And their legacy lives on, in the rest of us ‘youngsters.’  The battles still rage across our planet between the special interests of our age.  There is a basic philosophical divide, as I see it, between those focused on preservation of the environment, sharing and preserving our resources for generations yet to come; and those focused on using up every resource they can to make a profit.

The divide is between those focused on themselves and their own profit and pleasure, and those whose focus and concern expands to include the good of the millions of voiceless plant and animal species , generations yet unborn, and our beautiful planet.

That is a stark oversimplification, I know.  And I would bet that many who read these words disagree with my interpretation of things.



Good people can disagree.  Well-intentioned people can see things differently.  We each have our own story to tell about life and our experiences, in our own way.

A neighbor said to me just the other day, “The Earth doesn’t have a problem.  The Earth has never had a problem with human beings.  It is the humans who want to continue living on this planet who have the problem.”



And he is right.  Actually, the more information which leaks out about Mars, and what has happened to that once beautiful planet over the last half a million years, the more we understand how fragile our own planetary biosphere to be.  Perhaps that is why our government has tried to control the many photos of man-made structures on Mars, and evidence of water and the life once living there, so fiercely.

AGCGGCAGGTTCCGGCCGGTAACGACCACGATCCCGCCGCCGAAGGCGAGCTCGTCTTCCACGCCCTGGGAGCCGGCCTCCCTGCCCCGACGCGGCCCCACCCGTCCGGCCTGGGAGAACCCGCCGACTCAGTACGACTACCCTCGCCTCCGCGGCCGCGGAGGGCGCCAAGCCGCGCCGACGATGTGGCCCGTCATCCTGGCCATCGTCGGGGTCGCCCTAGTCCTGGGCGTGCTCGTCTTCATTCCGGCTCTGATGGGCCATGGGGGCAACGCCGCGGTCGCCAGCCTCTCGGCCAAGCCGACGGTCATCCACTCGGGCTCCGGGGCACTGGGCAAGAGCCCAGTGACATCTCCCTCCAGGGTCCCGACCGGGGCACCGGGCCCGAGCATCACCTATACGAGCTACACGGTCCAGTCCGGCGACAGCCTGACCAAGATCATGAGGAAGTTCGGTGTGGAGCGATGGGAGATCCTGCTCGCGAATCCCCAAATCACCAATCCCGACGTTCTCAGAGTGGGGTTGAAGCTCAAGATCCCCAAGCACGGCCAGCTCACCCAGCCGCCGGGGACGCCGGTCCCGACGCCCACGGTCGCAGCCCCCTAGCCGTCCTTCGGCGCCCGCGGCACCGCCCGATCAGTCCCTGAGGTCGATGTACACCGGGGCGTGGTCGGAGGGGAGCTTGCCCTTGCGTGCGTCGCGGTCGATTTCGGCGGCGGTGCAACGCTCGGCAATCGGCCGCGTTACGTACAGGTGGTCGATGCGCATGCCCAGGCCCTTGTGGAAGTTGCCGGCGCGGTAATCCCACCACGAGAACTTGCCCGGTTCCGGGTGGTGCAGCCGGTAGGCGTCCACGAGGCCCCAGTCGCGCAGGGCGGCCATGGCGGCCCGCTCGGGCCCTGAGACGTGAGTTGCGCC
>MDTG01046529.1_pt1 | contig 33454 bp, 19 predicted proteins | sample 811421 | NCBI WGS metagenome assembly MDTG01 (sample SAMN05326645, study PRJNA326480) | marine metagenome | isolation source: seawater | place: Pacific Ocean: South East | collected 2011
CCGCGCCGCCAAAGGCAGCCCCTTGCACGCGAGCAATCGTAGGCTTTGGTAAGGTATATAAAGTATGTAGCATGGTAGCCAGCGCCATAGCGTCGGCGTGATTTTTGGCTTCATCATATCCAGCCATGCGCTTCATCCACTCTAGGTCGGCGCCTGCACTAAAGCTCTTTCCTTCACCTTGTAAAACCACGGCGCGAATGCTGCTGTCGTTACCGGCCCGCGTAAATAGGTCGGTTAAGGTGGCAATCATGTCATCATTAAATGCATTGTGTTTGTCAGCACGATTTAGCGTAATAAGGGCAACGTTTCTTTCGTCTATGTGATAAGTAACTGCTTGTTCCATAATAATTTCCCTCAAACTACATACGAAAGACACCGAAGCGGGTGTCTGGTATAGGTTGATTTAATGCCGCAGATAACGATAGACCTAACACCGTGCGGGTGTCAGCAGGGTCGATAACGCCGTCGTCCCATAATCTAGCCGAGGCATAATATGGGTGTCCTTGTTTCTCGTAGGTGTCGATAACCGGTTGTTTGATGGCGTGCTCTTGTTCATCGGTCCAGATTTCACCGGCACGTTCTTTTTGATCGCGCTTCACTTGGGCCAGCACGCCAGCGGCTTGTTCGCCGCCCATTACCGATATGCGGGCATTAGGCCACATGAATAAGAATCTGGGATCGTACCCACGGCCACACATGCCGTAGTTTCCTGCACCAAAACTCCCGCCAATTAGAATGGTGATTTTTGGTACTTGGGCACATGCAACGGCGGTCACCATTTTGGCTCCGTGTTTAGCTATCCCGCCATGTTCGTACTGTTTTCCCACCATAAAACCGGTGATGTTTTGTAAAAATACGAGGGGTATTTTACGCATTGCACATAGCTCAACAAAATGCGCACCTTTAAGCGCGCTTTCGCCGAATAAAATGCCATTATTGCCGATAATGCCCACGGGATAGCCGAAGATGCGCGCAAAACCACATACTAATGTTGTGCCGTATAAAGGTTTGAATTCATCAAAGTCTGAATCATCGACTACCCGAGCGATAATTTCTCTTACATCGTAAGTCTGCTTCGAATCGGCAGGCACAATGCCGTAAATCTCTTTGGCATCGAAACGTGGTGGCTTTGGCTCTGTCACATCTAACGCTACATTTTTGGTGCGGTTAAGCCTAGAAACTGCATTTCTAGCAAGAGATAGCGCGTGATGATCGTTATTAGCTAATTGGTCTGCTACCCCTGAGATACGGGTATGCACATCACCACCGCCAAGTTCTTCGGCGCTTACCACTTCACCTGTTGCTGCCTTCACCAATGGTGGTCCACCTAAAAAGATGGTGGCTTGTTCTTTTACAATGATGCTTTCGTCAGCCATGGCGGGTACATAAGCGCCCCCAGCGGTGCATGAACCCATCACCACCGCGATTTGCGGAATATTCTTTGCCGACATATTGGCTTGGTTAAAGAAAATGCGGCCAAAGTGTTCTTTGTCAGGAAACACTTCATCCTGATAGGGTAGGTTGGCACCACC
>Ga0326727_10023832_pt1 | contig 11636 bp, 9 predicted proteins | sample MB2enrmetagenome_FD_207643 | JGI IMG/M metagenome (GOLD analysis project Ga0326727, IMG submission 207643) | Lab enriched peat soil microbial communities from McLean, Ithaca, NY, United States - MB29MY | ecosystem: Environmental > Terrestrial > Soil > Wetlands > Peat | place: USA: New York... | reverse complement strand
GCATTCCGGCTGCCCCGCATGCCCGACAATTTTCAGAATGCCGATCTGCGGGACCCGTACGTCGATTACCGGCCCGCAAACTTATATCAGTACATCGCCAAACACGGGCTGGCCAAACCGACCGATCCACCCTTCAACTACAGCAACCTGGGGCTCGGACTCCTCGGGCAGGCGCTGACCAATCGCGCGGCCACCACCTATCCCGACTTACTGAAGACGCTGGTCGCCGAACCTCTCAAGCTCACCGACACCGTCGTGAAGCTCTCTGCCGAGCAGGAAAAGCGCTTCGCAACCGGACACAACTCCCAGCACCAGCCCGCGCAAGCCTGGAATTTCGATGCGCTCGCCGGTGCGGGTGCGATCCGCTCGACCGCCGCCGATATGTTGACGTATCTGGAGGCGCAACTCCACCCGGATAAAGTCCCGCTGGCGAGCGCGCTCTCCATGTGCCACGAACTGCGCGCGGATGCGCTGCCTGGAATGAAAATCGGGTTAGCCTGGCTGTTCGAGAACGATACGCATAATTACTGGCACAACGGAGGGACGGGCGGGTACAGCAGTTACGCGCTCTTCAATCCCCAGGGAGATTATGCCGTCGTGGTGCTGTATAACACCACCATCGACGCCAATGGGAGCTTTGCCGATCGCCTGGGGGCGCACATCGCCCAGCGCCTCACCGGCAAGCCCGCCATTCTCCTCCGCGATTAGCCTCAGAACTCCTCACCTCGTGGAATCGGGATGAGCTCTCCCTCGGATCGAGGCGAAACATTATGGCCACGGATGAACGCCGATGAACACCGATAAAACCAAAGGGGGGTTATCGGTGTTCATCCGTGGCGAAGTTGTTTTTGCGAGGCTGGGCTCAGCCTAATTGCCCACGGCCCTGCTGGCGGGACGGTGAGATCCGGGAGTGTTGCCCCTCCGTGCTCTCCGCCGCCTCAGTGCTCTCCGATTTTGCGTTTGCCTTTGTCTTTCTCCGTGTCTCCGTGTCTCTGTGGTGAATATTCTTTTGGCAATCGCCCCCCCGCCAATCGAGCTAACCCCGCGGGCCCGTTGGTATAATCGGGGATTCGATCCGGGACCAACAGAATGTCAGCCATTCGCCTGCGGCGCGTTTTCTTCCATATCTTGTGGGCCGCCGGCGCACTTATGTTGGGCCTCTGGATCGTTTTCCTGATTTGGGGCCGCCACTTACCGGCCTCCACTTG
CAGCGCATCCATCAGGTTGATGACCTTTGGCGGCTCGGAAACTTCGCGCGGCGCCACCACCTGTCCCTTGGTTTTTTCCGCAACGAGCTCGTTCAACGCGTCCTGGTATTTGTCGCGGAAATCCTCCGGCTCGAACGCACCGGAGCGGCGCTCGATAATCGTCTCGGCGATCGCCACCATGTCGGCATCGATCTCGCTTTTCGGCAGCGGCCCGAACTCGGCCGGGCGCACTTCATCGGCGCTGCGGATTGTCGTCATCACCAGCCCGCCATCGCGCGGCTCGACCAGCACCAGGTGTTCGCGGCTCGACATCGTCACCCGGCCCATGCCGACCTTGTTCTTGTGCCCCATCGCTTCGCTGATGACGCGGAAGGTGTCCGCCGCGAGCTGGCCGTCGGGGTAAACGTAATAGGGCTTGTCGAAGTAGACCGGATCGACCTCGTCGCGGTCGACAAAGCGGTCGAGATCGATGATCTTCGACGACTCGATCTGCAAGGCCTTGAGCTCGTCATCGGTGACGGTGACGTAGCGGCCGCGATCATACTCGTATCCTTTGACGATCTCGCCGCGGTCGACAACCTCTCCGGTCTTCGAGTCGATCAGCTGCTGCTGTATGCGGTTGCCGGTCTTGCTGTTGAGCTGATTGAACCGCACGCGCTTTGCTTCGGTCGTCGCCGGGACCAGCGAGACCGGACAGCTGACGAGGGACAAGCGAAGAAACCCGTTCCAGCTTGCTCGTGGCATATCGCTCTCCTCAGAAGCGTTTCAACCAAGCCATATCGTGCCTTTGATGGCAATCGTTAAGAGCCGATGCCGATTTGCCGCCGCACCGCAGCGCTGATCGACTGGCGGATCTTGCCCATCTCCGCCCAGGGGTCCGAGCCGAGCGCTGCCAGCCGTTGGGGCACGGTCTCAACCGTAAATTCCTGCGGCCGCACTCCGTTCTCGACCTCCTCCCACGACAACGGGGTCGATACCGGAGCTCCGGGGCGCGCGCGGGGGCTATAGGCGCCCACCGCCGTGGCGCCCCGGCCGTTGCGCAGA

So what can any of us do?  Each of us can choose something, or somethings, which are in our power to do that will make a positive impact on our biosphere’s, and our own, well-being.  And then, we can raise our own voice, and use the power of our own purse to influence our neighbors, and the greater human community, towards doing something constructive, too.

Here are a few ideas from the Earthday.org site to get us all started:

Create your own ‘Act of Green’

Plant a tree or donate a tree

Eat less meat

Stop using disposable plastic

Reduce your energy footprint

Educate others



I invite you to celebrate Earth Day 2017 in your own personal way.  Do something positive for yourself, your family, our planet and our future.  It doesn’t have to be something big, fancy or expensive.

Just do something to commit your own “Act of Green,” your own radical act of beauty.


Photos by Woodland Gnome 2016-2017



“I do not think the measure of a civilization

is how tall its buildings of concrete are,